A charity aimed at ending loneliness and isolation among older men is benefiting from a donation from police in Aberdeen.
Officers recovered a hydraulic press during a drugs raid in Torry last year, and had been set to throw the item away.
However, it has instead been donated to Culter and District Men’s Shed, allowing men in the area who are at risk of becoming isolated to take part in a range of projects.
Hazlehead and West End Sergeant Simon Lewis-Dalby believes the donation will have a positive impact on the mental health of older men using the facility.
He said: “From Police Scotland’s point of view we had the opportunity to take something totally innocent which was being used to harm a community and turn it into something good.
“It’s particularly relevant to some of our objectives relating to mental health – especially among senior men.
“We are very fortunate that we have a lot of people who are able to look at the bigger picture and know how best we can do something to help.
“The fact we can take it away from something bad and put it back towards something that’s good is a big bonus.
“It’s really nice for us to be able to do something like that.
“It’s something which can make such a difference to the lives of the people that use it, so it’s great we are able to help out like this.
“Giving them the tools like this benefits the whole community.”
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Originating in Australia, the Scottish Men’s Shed Association was launched in November 2015 with the aim of helping new and existing groups.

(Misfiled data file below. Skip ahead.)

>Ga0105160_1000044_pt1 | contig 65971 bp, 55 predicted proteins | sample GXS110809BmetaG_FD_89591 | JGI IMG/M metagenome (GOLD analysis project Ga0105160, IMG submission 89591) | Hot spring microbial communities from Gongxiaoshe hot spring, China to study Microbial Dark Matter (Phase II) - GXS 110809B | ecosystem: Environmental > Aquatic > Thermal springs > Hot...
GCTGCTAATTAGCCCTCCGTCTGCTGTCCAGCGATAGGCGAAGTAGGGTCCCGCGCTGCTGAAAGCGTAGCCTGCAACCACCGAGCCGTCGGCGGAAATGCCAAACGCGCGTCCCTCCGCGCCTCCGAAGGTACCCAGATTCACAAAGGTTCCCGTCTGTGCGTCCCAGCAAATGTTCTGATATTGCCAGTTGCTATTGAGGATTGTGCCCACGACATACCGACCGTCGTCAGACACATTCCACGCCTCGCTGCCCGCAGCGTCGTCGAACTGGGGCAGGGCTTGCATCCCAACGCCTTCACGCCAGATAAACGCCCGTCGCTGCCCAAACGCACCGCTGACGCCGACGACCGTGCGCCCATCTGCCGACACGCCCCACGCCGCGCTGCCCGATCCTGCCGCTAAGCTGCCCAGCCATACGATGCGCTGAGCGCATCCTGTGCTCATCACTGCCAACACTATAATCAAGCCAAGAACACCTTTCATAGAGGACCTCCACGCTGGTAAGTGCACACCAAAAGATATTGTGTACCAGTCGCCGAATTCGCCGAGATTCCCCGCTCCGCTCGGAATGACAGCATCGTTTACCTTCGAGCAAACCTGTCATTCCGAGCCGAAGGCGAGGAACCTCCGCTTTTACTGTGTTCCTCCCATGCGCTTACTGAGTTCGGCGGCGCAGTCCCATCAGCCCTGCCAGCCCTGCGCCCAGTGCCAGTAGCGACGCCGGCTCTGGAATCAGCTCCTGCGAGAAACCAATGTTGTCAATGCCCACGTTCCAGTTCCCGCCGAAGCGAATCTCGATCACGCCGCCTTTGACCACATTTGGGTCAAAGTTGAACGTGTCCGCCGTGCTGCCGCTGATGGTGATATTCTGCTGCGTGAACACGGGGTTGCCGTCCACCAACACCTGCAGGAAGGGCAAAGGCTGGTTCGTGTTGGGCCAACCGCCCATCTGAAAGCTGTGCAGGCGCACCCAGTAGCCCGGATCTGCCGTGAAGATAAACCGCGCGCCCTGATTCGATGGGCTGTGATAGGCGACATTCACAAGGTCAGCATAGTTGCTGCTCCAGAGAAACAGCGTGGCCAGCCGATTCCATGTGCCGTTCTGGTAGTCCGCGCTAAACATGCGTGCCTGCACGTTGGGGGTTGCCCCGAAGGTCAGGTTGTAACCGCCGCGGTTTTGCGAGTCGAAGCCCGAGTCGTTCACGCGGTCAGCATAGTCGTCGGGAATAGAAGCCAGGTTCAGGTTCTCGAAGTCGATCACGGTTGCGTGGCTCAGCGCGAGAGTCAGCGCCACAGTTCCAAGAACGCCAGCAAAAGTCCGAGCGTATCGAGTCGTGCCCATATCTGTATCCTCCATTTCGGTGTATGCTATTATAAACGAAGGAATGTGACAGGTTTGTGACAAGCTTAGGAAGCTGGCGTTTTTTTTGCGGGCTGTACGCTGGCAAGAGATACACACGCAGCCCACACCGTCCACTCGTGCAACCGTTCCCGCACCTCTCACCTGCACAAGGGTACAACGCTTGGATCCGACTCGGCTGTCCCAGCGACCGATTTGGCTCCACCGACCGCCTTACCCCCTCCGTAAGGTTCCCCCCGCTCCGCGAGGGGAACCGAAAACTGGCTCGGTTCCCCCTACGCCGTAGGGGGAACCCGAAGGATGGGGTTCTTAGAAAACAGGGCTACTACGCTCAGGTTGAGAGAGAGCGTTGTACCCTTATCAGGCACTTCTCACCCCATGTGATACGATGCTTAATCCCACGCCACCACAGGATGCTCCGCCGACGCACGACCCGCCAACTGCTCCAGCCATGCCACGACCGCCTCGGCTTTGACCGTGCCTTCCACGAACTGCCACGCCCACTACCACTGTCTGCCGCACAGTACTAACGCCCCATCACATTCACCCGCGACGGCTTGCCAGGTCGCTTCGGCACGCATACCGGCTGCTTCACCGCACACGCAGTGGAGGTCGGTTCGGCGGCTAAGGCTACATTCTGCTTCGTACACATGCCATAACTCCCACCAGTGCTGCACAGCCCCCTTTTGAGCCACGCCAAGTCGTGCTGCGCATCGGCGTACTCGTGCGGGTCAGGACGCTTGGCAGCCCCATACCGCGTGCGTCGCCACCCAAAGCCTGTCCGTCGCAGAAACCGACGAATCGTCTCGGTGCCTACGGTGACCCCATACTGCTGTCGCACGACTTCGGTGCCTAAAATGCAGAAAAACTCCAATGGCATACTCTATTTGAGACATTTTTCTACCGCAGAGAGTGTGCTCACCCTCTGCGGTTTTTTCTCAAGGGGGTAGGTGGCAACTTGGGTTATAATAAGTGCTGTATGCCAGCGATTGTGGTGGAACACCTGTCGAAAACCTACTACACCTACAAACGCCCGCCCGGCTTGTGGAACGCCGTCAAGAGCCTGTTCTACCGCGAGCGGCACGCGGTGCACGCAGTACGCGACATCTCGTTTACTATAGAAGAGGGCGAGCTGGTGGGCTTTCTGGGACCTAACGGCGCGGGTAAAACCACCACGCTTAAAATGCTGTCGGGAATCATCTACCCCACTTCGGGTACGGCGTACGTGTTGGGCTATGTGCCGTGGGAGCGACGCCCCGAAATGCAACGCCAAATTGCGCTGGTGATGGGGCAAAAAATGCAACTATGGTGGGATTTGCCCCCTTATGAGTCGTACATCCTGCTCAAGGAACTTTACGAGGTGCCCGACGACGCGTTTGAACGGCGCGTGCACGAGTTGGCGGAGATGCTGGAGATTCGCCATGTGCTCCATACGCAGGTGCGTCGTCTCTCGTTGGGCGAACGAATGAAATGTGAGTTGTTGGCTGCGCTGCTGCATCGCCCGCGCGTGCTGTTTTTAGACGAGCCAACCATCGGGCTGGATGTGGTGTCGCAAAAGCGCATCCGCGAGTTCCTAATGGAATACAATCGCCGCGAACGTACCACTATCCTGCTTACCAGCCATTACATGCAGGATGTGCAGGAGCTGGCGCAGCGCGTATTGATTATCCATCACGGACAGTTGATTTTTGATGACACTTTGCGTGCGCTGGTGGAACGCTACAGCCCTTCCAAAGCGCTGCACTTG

It aims to reduce loneliness and isolation by giving older men the chance to meet with others and take part in activities.
Culter and District Men’s Shed chairman Brian Davidson, 69, said the police’s donation of the hydraulic press will help the group’s members make friends and take part in projects.
He said: “It’s great that we have got this donation from Police Scotland. It will help with the camaraderie.
“It gives the guys something to do and gives them a focus. They’ll be able to make things.
“I can promise we will definitely find a use for it!”
The Men’s Shed movement has won praise from a number of bodies, including Police Scotland and the NHS, for its work in improving men’s mental health.
Brian added: “When we are all together we are all on the same wavelength and we all have a great time.
“It makes for a really enjoyable time spent together.
“It’s nice to come down and have a coffee with the guys or get involved in making something.
“We’re able to do that thanks to people donating things which we can either use or sell on.
“We are getting very good feedback from everyone who comes along. Everyone really looks forward to being able to come down to the shed.
“It all helps us in our goal of tackling loneliness and depression.
“We want to get the guys out there and speaking to other people.”
The Culter and District Men’s Shed is open from 10am until 1pm on Mondays, 1pm until 4pm on Wednesdays and from 10am until 1pm on alternate Fridays and Saturdays.